The City of Cape Town is increasing efforts to attract investment, including foreign direct investment (FDI), to the city, mayor Patricia de Lille said on Sunday.
She congratulated local consumer goods manufacturer Hisense on the milestone of producing its millionth television and millionth fridge at its factory in Atlantis.
“Hisense has become somewhat of an anchor investment into the Atlantis industrial area – an area which is witnessing an upsurge in manufacturing activity,” De Lille said.
It had been four years since Hisense opened its factory in this area. It currently employed about 500 full-time employees.
“We are truly grateful that Hisense chose Cape Town as their base for operations into the rest of Africa and wish them great success with their expansion plans in extending their production lines,” she said.
Hisense was exporting to 13 African countries from its Cape Town facility.
The city government was intricately involved in helping to facilitate the investment by Hisense more than four years ago and stood ready to facilitate further investments.
“As part of our organisational development and transformation plan, we will work relentlessly to continue getting on with our efforts in line with our transformational priority of enhancing economic inclusion.
“We remain committed to building an opportunity city that is open for business so that we can continue to attract investment and alleviate poverty by providing much-needed jobs for the people of our city,” De Lille said.
The city’s 2012 economic growth strategy had several key intervention areas at the core of the city’s investment attraction efforts. These included reducing red tape; creating a one-stop-shop in the mayor’s office; rolling out a business incentives programme; improving Cape Town’s reputation as a serious investment destination by establishing Invest Cape Town; and focusing on infrastructure investment to create a crowding-in effect with the private sector.
Some of these interventions included an extensive broadband roll-out, pursuing energy security, and growing air access to increase direct flights to Cape Town. (via African News Agency)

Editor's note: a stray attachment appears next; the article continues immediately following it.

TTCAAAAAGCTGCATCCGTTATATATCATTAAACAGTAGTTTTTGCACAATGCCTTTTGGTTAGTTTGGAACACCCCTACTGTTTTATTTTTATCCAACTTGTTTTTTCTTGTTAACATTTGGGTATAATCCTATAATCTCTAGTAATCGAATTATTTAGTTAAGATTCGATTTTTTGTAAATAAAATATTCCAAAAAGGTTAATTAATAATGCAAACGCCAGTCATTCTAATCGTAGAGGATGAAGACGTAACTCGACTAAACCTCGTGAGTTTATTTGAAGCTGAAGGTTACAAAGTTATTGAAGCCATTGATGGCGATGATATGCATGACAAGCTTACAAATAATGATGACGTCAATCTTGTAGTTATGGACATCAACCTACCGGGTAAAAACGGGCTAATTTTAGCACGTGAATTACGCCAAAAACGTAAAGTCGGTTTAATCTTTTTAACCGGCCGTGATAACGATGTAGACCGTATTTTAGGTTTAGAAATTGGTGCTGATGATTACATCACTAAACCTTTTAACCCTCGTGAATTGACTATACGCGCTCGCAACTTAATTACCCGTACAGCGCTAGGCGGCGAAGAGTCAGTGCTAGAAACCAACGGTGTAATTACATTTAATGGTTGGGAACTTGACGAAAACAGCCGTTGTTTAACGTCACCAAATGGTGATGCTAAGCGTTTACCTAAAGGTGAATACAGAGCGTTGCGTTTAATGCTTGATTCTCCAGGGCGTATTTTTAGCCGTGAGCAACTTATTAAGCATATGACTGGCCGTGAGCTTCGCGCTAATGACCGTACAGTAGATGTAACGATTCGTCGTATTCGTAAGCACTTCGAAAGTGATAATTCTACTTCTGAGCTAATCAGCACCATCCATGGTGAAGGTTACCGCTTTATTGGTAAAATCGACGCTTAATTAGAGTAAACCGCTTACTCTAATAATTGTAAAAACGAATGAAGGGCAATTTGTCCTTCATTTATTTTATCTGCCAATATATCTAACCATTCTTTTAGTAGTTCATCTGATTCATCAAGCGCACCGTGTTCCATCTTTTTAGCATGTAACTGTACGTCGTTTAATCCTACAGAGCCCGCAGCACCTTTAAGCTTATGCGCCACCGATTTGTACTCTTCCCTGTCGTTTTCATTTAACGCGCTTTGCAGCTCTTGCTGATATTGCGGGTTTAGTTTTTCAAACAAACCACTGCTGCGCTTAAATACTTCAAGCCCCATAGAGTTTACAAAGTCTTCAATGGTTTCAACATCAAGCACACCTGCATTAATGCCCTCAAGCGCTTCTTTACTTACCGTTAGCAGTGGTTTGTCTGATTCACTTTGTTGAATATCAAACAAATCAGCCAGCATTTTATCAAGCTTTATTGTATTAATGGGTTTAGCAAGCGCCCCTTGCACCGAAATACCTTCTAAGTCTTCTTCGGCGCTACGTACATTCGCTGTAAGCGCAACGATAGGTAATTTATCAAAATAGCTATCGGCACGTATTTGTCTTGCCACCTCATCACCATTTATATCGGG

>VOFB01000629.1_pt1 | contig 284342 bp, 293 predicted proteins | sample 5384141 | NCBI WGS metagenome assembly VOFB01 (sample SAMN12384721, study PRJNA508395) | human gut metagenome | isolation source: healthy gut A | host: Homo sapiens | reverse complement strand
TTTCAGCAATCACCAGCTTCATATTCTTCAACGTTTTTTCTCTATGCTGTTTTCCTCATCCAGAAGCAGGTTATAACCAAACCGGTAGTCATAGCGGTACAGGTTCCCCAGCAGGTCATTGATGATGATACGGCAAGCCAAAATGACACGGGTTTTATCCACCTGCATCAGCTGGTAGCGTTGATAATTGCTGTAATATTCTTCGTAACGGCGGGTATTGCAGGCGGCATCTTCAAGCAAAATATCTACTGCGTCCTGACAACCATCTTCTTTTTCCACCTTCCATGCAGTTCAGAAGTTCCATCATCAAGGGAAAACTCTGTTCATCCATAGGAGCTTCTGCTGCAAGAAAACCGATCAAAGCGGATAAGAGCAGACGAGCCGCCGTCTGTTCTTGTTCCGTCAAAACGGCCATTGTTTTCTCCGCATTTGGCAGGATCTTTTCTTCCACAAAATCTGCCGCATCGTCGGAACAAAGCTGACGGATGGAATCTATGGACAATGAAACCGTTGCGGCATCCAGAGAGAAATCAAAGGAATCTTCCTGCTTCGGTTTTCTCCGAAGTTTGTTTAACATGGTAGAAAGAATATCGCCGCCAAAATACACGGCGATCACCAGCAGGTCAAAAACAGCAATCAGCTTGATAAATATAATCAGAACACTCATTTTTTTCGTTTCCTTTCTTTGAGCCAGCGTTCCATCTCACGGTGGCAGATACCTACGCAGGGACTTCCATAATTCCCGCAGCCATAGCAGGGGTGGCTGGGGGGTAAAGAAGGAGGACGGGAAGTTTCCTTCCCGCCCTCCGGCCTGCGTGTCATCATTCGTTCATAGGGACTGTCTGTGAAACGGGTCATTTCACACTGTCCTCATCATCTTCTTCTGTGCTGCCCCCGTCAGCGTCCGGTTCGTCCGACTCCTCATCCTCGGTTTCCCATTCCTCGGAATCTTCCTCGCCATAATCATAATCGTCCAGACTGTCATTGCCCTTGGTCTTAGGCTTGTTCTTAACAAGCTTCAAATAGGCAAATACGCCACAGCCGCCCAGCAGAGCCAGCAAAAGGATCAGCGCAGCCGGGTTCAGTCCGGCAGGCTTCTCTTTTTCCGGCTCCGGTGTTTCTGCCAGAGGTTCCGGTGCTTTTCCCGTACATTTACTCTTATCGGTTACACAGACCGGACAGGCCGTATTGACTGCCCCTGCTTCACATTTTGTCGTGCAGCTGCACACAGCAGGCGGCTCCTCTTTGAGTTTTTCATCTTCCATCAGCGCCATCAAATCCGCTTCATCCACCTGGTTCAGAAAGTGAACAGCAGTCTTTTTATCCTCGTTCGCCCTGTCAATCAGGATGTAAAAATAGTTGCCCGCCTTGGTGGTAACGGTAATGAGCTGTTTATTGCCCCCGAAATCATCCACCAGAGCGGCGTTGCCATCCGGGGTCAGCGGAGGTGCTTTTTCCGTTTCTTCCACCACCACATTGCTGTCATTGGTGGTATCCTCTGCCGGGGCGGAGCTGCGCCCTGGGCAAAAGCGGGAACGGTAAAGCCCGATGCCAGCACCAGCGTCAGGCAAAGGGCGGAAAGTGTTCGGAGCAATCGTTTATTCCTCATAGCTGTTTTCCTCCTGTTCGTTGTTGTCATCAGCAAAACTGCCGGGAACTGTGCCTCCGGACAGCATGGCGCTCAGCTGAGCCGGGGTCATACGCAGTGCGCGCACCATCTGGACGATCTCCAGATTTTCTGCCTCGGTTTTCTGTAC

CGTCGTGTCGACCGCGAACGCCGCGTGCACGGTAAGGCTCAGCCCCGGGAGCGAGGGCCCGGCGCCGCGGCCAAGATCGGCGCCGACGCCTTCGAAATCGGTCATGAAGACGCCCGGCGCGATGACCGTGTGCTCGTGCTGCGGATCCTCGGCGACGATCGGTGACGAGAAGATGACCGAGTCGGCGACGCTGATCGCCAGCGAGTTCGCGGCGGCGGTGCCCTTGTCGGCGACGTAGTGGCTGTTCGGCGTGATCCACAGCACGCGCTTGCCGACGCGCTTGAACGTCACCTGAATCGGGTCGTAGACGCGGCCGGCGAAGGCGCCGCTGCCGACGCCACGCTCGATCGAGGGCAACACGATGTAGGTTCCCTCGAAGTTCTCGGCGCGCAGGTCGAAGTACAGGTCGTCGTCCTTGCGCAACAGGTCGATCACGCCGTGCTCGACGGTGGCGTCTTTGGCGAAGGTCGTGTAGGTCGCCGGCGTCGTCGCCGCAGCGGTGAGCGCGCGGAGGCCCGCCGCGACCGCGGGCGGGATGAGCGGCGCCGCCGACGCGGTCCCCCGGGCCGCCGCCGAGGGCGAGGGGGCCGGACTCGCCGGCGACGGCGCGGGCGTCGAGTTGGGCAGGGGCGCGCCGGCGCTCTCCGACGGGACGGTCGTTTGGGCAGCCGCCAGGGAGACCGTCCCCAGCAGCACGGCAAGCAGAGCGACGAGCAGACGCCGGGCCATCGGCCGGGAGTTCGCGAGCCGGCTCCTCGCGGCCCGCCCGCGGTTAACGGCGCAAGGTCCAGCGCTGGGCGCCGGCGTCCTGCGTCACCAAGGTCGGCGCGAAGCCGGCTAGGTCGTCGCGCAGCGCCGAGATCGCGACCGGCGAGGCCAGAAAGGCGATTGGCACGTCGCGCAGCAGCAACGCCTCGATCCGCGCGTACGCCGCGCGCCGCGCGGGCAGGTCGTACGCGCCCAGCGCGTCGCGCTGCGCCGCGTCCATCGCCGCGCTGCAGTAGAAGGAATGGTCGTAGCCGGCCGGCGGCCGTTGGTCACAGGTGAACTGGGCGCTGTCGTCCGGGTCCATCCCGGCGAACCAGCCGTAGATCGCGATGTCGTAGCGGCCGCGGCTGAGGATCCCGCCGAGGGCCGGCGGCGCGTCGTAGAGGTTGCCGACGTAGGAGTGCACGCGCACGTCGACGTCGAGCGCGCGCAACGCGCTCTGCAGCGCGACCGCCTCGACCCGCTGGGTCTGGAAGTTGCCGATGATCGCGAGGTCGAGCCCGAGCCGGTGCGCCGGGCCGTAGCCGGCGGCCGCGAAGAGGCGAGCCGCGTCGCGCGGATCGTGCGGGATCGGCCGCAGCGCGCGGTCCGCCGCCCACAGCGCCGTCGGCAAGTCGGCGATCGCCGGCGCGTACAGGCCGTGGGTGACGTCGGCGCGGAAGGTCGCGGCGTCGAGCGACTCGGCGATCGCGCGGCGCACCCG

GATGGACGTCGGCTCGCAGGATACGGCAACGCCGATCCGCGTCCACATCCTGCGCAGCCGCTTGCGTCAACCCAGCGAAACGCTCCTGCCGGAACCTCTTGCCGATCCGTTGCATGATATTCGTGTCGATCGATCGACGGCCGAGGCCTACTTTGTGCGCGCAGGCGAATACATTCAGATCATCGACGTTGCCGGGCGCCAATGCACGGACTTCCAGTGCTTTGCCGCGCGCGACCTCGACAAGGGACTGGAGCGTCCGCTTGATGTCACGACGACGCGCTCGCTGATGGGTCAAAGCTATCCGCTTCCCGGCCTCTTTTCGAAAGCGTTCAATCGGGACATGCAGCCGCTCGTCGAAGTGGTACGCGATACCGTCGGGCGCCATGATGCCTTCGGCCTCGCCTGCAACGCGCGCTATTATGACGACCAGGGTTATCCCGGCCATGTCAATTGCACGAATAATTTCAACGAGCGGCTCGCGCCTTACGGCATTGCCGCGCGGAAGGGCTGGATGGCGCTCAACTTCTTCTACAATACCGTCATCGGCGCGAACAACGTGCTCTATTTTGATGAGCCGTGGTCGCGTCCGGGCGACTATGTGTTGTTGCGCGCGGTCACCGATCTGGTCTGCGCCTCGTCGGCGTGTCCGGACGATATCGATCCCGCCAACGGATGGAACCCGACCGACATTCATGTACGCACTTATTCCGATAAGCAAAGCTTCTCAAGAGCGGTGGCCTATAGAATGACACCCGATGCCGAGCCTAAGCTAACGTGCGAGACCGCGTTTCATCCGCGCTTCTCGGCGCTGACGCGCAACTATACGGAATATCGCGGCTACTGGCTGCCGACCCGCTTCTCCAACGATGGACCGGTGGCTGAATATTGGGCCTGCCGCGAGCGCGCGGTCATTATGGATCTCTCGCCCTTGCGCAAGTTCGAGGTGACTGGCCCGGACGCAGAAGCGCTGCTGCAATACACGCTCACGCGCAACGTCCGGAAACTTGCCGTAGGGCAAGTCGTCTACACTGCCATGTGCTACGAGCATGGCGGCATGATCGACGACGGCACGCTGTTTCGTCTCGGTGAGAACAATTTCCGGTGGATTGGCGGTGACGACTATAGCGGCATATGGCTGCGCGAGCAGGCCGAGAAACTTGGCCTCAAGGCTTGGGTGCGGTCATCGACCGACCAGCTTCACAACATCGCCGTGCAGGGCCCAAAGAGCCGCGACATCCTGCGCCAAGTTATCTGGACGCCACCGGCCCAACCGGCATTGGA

South Africa has not yet experienced the full impact of the downgrades to “junk” status by ratings agencies S&P Global and Fitch, mainly because of US dollar weakness and other global conditions, the Banking Association South Africa (Basa) said on Saturday.
Nevertheless, Basa welcomed the decision by ratings agency Moody’s on Friday to keep South Africa’s sovereign ratings above sub-investment grade.
“This is good news in the midst of the recent news of our economy being technically in recession. However, we must not be lulled into a sense of complacency that detracts from addressing the critical issues that led to downgrades to ‘junk’ status [by S&P Global and Fitch]. We also warn that Moody’s has SA on a negative outlook,” Basa MD Cas Coovadia said.
“We have not yet experienced the full impact of the downgrades by S&P and Fitch primarily because of dollar weakness and other global conditions. Also, SA’s improved agricultural output has helped reduce inflation, which has helped keep interest rates steady. The South African economy, however, has sunk into recession.
“The medium to long-term impacts of these downgrades will be significant and will put additional pressures on an already weak economy. We thus need a sense of urgency from government to address critical blockages, most of which are in government’s domain,” he said.
The failure by government to deal with concerns relating to certainty around key economic policy areas, significant ongoing uneasiness around leadership, and an outright failure to successfully implement efforts that grow the economy or create jobs all pointed to a bleak future despite South Africa narrowly avoiding a third junk-status downgrade.
Unemployment was at its highest levels in over a decade and real GDP had begun to contract. Both factors pointed to the impact of these earlier ratings downgrades and reaffirmed the very real social and economic shock that was already affecting all South Africans.
“In the absence of clear political leadership and policy certainty, Basa remains convinced that it is incumbent for business, labour, and civil society to work jointly in the national interest of our country,” Coovadia said. (via African News Agency)
Leadspace, in partnership with 1776 and Revolution, is inviting startups to apply for Challenge Cup Lagos, taking place on 25 August 2017. Fifteen to twenty startups will pitch for the chance to win a paid trip to New York City for the Global Final round.
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